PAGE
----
I have a secret to tell you: Every once in a while, I need a break. After what sometimes feels like an endless stream of tacos, medium-rare beef, cocktails and pizza — aka my job — the periodic “healthy” review is often a welcome respite.
I got so inspired by the fresh energy of The Grove Juicery + Wellness Cafe, I walked on a 90-degree afternoon from my downtown office to the new spot, on the corner of 24th and Farnam Streets. The cool green juice I drank as my reward was totally worth it.
I liked nearly every cold-pressed juice I tried. I liked a berry smoothie. And though I had some issues with my acai bowl and the sometimes very limited nature of The Grove’s available menu items, I’ll go back. There’s more to try.
My favorite of all the juices — I tried three — was the bright Sweet Jane, made with kale, spinach, celery, green apple and lemon. It had a smooth, pleasant texture and tasted less of celery than some other green juices I’ve tried.
Also good: the Yonce, a mix of lemon, jalapeño, maple syrup and sea buckthorn, a plant said to provide nutrients and antioxidants. You might have guessed that this juice is named after Beyoncé and her famed lemon and cayenne juice cleanse. I found this version both more substantial and with less heat than the spicy lemon juices I’ve tried before; it’s surprisingly tasty.
Cucumber dominated a seasonal Summer Julep juice, and if you like the flavor, this will be a hit. I wished for more of the other three flavors, though: watermelon, mint and pear.
All the shop’s juices are “cold pressed,” which means no heat is applied to the fruit or vegetables during the process, keeping nutrients dense. The shop also makes homemade almond, hazelnut and pistachio milks, among others, which are the bases for latte drinks and smoothies. The Grove also has shots — tiny shooters of nutrient-dense drinks — and longer juice cleanse sets. There’s also homemade nut butter.
The menu includes lots of juices I still want to try, including Garden Grove, another green juice made with rosemary and thyme. It was always sold out.
Also sold out were the menu’s energy bites, made from a base of the shop’s homemade nut butter and including ingredients like cacao, coconut and matcha. Depending on the day, the juice cooler either looked chock-full or almost bare.
Owner Meghann Schense told me later that she’s been working on the shop’s production schedule so that more items on the menu can be regularly available. Because the dishes don’t include preservatives, they have a short shelf life. She also said more seasonal selections are on the way.
I took the most issue with The Grove’s acai bowl. Though its toppings — sliced banana, granola and cacao nibs — were tasty, there wasn’t much of them. And once I got past them, the acai itself tasted more of ice than any particular berry or fruit. It melted quickly into what looked like purple soup.
Schense said they’re working on it. Most acai bowls use a pre-frozen base, she said, but they’re trying to make their own additive- and preservative-free version that includes acai, blueberries and Nebraska-grown aronia berries.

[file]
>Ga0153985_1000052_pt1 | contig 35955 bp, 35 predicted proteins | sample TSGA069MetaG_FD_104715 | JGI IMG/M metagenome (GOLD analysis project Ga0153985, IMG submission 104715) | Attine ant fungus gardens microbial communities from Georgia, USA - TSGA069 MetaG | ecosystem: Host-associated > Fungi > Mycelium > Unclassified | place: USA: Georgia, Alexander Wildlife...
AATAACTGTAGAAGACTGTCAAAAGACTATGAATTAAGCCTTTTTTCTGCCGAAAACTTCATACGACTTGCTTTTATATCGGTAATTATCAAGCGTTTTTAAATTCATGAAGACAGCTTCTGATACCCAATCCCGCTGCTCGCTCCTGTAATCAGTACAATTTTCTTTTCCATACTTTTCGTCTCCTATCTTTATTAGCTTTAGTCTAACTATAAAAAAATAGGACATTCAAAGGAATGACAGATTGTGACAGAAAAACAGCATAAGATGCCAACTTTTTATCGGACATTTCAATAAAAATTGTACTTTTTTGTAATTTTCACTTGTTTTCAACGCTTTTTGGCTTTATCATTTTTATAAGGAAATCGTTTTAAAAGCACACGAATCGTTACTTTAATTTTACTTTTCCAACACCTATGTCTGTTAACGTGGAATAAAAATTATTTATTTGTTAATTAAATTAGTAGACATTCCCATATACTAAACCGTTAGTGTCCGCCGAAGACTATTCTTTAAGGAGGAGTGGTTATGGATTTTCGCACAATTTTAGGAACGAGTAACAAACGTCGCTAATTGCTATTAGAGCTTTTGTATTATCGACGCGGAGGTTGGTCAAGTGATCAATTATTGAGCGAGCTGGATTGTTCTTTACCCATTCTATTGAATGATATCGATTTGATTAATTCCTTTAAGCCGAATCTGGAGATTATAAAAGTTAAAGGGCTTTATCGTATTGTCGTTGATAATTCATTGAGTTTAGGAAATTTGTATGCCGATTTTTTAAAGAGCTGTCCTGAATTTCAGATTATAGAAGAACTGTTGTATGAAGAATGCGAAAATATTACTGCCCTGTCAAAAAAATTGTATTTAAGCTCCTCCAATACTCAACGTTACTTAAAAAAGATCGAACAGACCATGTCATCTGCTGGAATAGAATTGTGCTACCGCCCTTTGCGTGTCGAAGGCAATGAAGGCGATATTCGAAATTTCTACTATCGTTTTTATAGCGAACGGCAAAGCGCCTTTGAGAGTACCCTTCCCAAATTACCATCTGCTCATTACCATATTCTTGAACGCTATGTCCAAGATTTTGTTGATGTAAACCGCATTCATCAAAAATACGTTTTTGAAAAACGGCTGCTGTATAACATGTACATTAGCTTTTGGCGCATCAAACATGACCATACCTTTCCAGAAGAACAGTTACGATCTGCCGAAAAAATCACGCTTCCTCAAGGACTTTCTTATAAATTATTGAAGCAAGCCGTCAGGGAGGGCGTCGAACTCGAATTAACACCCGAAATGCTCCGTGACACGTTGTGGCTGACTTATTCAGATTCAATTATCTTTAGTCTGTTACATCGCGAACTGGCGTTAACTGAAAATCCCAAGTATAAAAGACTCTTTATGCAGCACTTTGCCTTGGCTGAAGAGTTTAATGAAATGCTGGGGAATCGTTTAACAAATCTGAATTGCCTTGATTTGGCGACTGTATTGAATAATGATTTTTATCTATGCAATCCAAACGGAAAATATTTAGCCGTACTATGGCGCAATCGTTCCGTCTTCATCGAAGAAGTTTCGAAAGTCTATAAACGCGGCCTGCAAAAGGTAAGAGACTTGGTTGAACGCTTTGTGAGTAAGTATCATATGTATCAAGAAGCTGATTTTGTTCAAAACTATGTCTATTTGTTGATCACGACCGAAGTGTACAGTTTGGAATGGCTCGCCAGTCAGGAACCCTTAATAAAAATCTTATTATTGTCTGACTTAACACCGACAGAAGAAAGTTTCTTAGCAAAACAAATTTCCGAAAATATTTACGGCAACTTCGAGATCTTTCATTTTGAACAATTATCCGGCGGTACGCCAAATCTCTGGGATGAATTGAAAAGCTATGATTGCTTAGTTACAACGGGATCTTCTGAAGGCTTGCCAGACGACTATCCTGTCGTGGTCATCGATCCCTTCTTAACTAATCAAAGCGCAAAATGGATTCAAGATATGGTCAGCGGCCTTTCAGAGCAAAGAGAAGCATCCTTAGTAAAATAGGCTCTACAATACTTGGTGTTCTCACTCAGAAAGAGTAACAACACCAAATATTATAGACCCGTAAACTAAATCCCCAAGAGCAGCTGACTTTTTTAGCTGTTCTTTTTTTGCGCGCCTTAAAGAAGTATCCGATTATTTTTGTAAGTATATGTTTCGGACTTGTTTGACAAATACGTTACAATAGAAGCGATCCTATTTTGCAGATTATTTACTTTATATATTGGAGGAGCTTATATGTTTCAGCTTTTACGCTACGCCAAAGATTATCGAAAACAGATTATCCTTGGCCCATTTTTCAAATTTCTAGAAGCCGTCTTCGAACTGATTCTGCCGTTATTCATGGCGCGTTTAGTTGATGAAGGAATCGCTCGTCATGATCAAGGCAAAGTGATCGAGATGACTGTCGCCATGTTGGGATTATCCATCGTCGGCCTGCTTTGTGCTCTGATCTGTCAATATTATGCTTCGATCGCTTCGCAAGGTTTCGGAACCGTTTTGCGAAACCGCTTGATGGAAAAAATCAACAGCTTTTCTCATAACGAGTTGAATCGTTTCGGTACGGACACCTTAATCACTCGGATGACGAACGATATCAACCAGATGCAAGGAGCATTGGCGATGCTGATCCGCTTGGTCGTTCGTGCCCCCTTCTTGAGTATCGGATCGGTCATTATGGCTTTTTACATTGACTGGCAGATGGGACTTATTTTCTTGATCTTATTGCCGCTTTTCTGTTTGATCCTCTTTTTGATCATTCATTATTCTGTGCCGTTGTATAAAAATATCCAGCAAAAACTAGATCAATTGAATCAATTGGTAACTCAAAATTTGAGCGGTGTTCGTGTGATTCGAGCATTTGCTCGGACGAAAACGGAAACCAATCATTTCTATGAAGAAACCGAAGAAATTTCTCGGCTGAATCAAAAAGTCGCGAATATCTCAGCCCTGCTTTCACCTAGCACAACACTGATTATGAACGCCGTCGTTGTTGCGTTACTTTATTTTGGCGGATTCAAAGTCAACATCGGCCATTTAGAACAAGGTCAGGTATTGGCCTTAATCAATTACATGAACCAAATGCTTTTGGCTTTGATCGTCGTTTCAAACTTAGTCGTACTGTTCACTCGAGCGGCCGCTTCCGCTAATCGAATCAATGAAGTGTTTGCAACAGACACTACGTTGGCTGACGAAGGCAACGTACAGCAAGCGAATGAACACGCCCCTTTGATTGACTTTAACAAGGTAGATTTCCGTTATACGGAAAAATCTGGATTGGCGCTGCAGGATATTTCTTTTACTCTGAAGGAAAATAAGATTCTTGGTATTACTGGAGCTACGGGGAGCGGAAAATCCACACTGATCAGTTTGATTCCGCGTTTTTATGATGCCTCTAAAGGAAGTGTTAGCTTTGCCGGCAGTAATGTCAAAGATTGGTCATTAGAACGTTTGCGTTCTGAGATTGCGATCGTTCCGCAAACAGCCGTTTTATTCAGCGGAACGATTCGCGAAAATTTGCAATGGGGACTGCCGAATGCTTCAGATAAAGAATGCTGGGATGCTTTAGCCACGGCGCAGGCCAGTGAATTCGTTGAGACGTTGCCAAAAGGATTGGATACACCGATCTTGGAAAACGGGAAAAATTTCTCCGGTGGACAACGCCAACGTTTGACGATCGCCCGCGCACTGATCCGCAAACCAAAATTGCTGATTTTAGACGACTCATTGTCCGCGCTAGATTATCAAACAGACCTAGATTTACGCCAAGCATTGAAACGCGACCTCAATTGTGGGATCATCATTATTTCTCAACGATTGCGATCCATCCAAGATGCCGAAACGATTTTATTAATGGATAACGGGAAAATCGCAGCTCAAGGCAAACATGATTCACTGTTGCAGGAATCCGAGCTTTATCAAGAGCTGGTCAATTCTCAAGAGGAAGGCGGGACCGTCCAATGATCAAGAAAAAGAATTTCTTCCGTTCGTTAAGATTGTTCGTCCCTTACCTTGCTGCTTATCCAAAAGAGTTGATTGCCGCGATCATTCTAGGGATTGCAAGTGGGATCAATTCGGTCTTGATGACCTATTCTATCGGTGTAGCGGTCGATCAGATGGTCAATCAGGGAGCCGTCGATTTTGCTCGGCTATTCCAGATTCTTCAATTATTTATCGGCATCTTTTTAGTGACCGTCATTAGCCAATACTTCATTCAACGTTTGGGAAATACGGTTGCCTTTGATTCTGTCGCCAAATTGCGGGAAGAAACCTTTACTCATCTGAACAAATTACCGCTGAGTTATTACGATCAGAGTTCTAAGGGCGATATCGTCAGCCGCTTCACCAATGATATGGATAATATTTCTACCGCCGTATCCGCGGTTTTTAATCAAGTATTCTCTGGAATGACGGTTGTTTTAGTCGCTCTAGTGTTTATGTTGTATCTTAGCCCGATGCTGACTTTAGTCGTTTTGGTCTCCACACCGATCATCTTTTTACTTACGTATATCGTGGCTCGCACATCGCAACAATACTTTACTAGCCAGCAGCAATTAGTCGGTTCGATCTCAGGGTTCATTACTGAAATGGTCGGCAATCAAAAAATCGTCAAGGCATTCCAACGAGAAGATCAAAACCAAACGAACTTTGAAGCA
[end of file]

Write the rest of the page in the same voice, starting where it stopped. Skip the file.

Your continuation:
“We have changed the recipe a few times,” she said. “The staff has not all been consistent, and I know that.”
After some additional training and improved ingredients, she said the bowl is better.
Inside, The Grove is super stylish, with its white-and-wicker interior, wide array of verdant plants and navy blue velvet couch. I found a seat twice on a banquette along the east-facing windows, a nice place to sip a drink or to work.
Schense, who recently moved back to Omaha after working in the fashion industry for seven years, said the interior of the 100-year-old building retains its original floors and tin ceiling. Their vintage feel makes the space pleasantly rough around the edges. She said she found inspiration from both Paris and Los Angeles in the space’s design. I definitely saw the latter.
She saw a gap in Omaha’s wellness market, specifically when it came to food. Living downtown without a car, she kept walking past the corner bay on 24th and Farnam and thought the spot had potential. The Grove opened there about three months ago. It’s seen a growing customer base, especially from guests at a new hotel across the street.
The Grove is expensive, and if you’re familiar with cold-pressed juice, you’ll not be surprised to find that a small bottle is $5 and a large is $9. The acai bowl runs $10. Schense said she took into account the labor-intensive juicing process, as well as the cost of bottles, labels and caps, which are put together and filled in-house. Then she tried to balance that to the Omaha market.
“A lot goes into it,” she said. “The small sizes are a great way for people to try it. Once people know what they like, they grab the larger size.”
I can see how The Grove is filling a vacancy in Omaha’s dining scene. This is not the sherbet-laden Juice Stop. Instead, it struck me as a health-focused operation serving the real deal. That said, its main item, the acai bowl, needs work.
If the staff and Schense can refine that bowl and have a wider array of items available daily, I think this hip but healthy spot could find more than just one roving reporter walking through its downtown doors.